In my final deployment to Iraq, I was driving Strykers like I did before. Though we did go on quite a few missions, it was way slower than the previous high-operations tempo deployment. The war was winding down. There was a stretch where we went two weeks without a single mission. Books, video games, and TV shows were how you kept your sanity from the boredom. I came back with only a month left on my enlistment. One month later, I hopped on my motorcycle to travel the US, leaving behind the red-fenced compound that took me in during my most formative years and forged me into a man.

~Raul Felix

You can read more of my writing at Thought Catalog.

3 Things People Who Served In The Military Do That Make Them Look Like Tools

Regardless of how much the media likes to depict everyone who serves in the military as the essence of integrity, professionalism, and selfless service, there are lot of people who are total fucking tools. Just like any large organization, the military has its share of window-licking, mouth-breathers whose only talent in life is not choking on their own tongue when they sleep. What happens when people like this get to wear the service uniform for the holy cock of freedom that is the United States? They use it to compensate for their many other shortcomings, of course.

1. Wearing Dog Tags As A Fashion Accessory

Just like many of the other ills in America, Hollywood is to blame for this trend. In the movies, you’ll see a battle-hardened Special Ops guy in an olive-drab tank top sitting alone at the bar drinking straight whiskey. He clutches his dog tags that hang around his neck and begins to reminisce about combat. Cue CCR’s “Fortunate Son” and flash back to Vietnam 1969.

The reality is that the scrawny guy wearing his dog tags over his Abercrombie & Fitch shirt is more than likely a cherry fucking private who just finished Basic Combat Training and thinks he’s a real soldier now. He has to show the whole world how much of a Billy Badass he is because having a high and tight and weighing a buck thirty-five isn’t enough of an indication that he’s a soldier. Wearing dog tags will surely be a conversation starter with the fairer sex and moisten her panties.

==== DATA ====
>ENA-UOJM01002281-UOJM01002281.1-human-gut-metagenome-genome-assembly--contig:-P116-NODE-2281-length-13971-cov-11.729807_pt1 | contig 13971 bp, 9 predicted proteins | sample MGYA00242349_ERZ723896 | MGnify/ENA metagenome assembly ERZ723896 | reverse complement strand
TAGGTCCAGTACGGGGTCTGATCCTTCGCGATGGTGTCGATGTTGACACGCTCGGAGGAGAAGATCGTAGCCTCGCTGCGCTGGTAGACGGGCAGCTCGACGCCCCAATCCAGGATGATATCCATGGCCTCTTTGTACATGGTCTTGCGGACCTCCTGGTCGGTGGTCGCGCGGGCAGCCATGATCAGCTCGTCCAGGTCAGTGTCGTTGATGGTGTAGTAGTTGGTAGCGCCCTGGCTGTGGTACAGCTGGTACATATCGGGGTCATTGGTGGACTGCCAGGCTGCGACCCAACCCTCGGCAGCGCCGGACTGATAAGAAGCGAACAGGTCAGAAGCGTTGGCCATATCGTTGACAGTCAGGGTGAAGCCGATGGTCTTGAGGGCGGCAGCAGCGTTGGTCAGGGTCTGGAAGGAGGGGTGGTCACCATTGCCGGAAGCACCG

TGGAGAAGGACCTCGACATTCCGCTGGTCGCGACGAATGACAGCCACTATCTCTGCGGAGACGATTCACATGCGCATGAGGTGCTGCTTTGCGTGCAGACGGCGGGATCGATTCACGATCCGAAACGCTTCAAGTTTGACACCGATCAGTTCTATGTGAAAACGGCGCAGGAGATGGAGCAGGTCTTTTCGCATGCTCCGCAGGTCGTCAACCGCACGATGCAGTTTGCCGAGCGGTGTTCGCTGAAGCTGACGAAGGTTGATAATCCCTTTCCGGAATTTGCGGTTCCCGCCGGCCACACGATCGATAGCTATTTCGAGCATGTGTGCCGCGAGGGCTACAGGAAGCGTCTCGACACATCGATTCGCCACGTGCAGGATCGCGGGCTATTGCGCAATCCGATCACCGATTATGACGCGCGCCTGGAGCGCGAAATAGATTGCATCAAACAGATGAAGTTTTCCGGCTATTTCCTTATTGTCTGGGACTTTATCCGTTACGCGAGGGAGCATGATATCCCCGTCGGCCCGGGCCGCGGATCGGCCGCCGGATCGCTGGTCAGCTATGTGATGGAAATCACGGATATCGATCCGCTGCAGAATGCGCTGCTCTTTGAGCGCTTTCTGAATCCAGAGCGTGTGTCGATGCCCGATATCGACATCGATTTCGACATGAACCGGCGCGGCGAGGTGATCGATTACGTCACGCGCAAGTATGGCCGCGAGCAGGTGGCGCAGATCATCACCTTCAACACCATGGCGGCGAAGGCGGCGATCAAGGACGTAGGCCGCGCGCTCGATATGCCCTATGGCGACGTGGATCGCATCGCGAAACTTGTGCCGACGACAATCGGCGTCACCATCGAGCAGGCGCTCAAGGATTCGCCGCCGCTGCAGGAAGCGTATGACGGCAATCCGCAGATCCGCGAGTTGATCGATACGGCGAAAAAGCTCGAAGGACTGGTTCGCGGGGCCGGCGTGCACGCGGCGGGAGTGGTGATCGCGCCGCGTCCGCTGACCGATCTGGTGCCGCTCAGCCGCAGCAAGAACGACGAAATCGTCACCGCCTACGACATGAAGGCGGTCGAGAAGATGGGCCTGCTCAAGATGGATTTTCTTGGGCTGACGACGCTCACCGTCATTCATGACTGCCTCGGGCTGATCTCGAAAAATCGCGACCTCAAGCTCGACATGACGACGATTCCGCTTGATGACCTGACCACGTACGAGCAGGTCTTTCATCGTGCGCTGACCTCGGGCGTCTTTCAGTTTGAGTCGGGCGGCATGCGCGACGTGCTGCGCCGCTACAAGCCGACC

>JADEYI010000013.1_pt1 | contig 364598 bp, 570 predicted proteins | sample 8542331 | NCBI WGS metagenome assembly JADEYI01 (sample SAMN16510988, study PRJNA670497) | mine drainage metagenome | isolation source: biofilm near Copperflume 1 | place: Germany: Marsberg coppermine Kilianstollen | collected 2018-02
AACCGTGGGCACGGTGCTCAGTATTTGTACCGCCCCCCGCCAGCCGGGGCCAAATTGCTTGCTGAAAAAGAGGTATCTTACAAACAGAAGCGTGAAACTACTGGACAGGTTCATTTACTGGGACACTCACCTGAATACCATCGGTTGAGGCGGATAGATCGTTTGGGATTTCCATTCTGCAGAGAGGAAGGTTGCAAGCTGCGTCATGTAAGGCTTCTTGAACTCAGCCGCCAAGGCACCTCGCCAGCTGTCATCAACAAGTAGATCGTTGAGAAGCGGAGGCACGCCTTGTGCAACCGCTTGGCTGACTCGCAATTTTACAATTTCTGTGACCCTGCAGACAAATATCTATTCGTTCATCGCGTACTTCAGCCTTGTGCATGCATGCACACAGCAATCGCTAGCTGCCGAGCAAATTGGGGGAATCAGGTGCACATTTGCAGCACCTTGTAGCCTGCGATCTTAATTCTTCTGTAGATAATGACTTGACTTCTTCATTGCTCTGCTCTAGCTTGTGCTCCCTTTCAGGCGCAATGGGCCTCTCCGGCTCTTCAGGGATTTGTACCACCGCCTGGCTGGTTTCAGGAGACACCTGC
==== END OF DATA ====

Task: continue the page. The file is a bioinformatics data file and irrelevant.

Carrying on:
He doesn’t know that there are other soldiers and veterans at the bar with multiple deployments who aren’t as blatantly obvious about it and think he looks like a total tool. They’ll chuckle among themselves and shake their heads in disgust. Looks like they’ll let any kind of retard in the military these days.

2. Posting Moronic Memes On Facebook

If you’ve had anyone in the military as a friend on Facebook, you’ve probably seen a meme saying something similar to this: “Share if you think a person in camouflage should make more money than one in a jersey.” This will be accompanied with a picture of a soldier covered in mud hating his miserable existence in contrast to one of a famous football player in a packed stadium. This ensures the poster gets guilt-driven Likes and Shares because if you don’t think that, you obviously hate the troops.

When a person posts that, what they’re really telling you is that not only aren’t they the sharpest tool in the shed—they aren’t even in the shed. They’re so dull that they fail to grasp how the free market and the premise of supply and demand work—you know, the very things our men and women in uniform are fighting to preserve.

People in the military are all about telling the harsh truth. Well, here is one: It takes considerably more talent, skill, and hard work to be a professional athlete than it does to be a common Joe in the military. Have you been training since the age of five to be a soldier? Did you stand out as an All-Star in high school, get a scholarship to a Division One school, and then, despite the 1-in-100 odds, get drafted to a professional team? There is a reason why guys who sacrifice million-dollar contracts who decide to join the military make the news, while Joe Snuffy—who dropped out of community college while working at Subway and didn’t know what else to do with his life so he joined the Army National Guard—doesn’t.

3. Mentioning Something About Their Military Service In Every Conversation

You’re in your college US History class discussing the Great War and how gruesome it was. Then a longhaired, unshaven, and overweight former Marine wearing a “Mess With The Best, Die Like The Rest” Devil Dog T-shirt raises his hand.

“Oh yeah, my former unit that I served in Iraq with, the 5th Marine Regiment, was in the Great War.” Then he smugly lowers his hand and coyly looks around to see who is highly impressed with the fact the he is a veteran. You sit there thinking, “What the fuck does that have to do with anything?”